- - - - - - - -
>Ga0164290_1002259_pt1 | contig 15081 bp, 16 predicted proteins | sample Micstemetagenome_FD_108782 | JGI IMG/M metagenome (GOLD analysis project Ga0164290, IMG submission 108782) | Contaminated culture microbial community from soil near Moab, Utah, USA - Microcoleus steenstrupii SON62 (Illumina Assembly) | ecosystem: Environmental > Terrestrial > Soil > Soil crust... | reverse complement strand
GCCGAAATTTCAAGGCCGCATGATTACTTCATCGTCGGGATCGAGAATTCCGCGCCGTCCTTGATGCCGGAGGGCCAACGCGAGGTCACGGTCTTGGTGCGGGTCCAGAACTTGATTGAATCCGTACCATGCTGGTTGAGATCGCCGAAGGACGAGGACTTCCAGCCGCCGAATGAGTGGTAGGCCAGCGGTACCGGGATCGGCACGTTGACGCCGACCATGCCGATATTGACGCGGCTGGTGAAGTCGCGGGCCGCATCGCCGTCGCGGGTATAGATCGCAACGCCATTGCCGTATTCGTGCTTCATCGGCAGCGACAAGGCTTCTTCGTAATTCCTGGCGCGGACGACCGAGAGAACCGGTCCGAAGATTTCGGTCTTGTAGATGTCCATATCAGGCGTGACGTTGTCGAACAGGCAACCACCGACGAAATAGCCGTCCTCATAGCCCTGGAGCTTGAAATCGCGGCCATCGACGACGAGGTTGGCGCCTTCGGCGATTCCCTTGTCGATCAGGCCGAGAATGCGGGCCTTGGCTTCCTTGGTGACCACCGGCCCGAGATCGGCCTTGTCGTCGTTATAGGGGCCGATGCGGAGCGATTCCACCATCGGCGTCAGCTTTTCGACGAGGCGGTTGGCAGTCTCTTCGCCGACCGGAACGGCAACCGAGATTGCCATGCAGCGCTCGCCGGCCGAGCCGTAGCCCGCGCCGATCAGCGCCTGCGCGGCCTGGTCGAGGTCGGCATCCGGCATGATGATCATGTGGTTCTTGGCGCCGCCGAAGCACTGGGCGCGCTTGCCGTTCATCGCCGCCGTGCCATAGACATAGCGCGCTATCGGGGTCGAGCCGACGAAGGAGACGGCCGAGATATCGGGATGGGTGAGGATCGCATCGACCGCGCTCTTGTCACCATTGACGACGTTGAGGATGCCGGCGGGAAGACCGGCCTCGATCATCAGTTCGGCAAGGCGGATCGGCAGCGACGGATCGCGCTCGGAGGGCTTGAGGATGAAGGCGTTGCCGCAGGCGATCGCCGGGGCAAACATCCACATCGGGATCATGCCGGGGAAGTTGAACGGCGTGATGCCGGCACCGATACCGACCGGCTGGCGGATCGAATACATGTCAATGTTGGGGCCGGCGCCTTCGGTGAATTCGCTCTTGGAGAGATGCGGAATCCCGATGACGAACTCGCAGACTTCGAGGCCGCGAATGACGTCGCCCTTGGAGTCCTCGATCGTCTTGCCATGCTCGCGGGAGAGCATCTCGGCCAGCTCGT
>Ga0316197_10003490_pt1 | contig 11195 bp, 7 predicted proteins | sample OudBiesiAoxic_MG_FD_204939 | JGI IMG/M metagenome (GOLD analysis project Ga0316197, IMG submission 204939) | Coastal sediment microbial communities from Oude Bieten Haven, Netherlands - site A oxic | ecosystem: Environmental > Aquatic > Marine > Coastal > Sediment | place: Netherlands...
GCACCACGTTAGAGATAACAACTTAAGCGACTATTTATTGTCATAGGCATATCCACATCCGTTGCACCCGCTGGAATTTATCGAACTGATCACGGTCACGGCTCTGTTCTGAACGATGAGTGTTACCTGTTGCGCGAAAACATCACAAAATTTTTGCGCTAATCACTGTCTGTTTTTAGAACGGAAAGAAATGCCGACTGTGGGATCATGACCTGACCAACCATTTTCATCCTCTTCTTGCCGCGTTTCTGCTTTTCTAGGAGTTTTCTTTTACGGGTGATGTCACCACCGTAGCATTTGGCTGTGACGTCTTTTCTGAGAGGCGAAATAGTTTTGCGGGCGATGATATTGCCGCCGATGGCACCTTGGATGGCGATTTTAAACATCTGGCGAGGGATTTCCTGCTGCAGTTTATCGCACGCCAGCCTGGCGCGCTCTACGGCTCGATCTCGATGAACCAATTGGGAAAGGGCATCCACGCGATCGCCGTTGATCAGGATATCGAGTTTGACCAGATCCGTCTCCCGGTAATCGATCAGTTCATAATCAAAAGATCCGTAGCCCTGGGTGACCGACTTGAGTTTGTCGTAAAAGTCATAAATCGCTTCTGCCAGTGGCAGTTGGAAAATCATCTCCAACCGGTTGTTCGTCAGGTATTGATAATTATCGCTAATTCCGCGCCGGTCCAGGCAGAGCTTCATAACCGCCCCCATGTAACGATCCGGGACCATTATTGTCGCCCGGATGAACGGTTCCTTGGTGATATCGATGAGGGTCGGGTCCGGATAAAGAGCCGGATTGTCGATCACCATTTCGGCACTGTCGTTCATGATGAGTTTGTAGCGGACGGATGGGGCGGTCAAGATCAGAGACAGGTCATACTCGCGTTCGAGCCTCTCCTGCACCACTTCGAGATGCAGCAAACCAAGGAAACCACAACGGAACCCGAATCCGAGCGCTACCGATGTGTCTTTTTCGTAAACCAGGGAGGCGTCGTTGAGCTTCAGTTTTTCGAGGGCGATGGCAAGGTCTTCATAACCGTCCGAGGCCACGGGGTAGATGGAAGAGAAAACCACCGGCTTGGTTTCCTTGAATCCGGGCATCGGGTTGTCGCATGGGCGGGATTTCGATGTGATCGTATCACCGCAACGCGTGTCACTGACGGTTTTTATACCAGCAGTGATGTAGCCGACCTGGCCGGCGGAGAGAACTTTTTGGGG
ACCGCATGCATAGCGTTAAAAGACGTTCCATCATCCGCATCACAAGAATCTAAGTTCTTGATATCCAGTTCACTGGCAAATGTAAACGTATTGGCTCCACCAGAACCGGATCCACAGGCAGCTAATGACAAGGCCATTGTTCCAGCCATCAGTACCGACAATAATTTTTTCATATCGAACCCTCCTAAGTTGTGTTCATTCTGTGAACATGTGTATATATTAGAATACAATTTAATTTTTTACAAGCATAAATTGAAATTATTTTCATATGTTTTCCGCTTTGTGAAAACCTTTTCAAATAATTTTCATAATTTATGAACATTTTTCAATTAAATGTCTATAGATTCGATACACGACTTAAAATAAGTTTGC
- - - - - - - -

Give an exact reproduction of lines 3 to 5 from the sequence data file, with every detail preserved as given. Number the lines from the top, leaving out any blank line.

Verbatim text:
>Ga0316197_10003490_pt1 | contig 11195 bp, 7 predicted proteins | sample OudBiesiAoxic_MG_FD_204939 | JGI IMG/M metagenome (GOLD analysis project Ga0316197, IMG submission 204939) | Coastal sediment microbial communities from Oude Bieten Haven, Netherlands - site A oxic | ecosystem: Environmental > Aquatic > Marine > Coastal > Sediment | place: Netherlands...
GCACCACGTTAGAGATAACAACTTAAGCGACTATTTATTGTCATAGGCATATCCACATCCGTTGCACCCGCTGGAATTTATCGAACTGATCACGGTCACGGCTCTGTTCTGAACGATGAGTGTTACCTGTTGCGCGAAAACATCACAAAATTTTTGCGCTAATCACTGTCTGTTTTTAGAACGGAAAGAAATGCCGACTGTGGGATCATGACCTGACCAACCATTTTCATCCTCTTCTTGCCGCGTTTCTGCTTTTCTAGGAGTTTTCTTTTACGGGTGATGTCACCACCGTAGCATTTGGCTGTGACGTCTTTTCTGAGAGGCGAAATAGTTTTGCGGGCGATGATATTGCCGCCGATGGCACCTTGGATGGCGATTTTAAACATCTGGCGAGGGATTTCCTGCTGCAGTTTATCGCACGCCAGCCTGGCGCGCTCTACGGCTCGATCTCGATGAACCAATTGGGAAAGGGCATCCACGCGATCGCCGTTGATCAGGATATCGAGTTTGACCAGATCCGTCTCCCGGTAATCGATCAGTTCATAATCAAAAGATCCGTAGCCCTGGGTGACCGACTTGAGTTTGTCGTAAAAGTCATAAATCGCTTCTGCCAGTGGCAGTTGGAAAATCATCTCCAACCGGTTGTTCGTCAGGTATTGATAATTATCGCTAATTCCGCGCCGGTCCAGGCAGAGCTTCATAACCGCCCCCATGTAACGATCCGGGACCATTATTGTCGCCCGGATGAACGGTTCCTTGGTGATATCGATGAGGGTCGGGTCCGGATAAAGAGCCGGATTGTCGATCACCATTTCGGCACTGTCGTTCATGATGAGTTTGTAGCGGACGGATGGGGCGGTCAAGATCAGAGACAGGTCATACTCGCGTTCGAGCCTCTCCTGCACCACTTCGAGATGCAGCAAACCAAGGAAACCACAACGGAACCCGAATCCGAGCGCTACCGATGTGTCTTTTTCGTAAACCAGGGAGGCGTCGTTGAGCTTCAGTTTTTCGAGGGCGATGGCAAGGTCTTCATAACCGTCCGAGGCCACGGGGTAGATGGAAGAGAAAACCACCGGCTTGGTTTCCTTGAATCCGGGCATCGGGTTGTCGCATGGGCGGGATTTCGATGTGATCGTATCACCGCAACGCGTGTCACTGACGGTTTTTATACCAGCAGTGATGTAGCCGACCTGGCCGGCGGAGAGAACTTTTTGGGG
ACCGCATGCATAGCGTTAAAAGACGTTCCATCATCCGCATCACAAGAATCTAAGTTCTTGATATCCAGTTCACTGGCAAATGTAAACGTATTGGCTCCACCAGAACCGGATCCACAGGCAGCTAATGACAAGGCCATTGTTCCAGCCATCAGTACCGACAATAATTTTTTCATATCGAACCCTCCTAAGTTGTGTTCATTCTGTGAACATGTGTATATATTAGAATACAATTTAATTTTTTACAAGCATAAATTGAAATTATTTTCATATGTTTTCCGCTTTGTGAAAACCTTTTCAAATAATTTTCATAATTTATGAACATTTTTCAATTAAATGTCTATAGATTCGATACACGACTTAAAATAAGTTTGC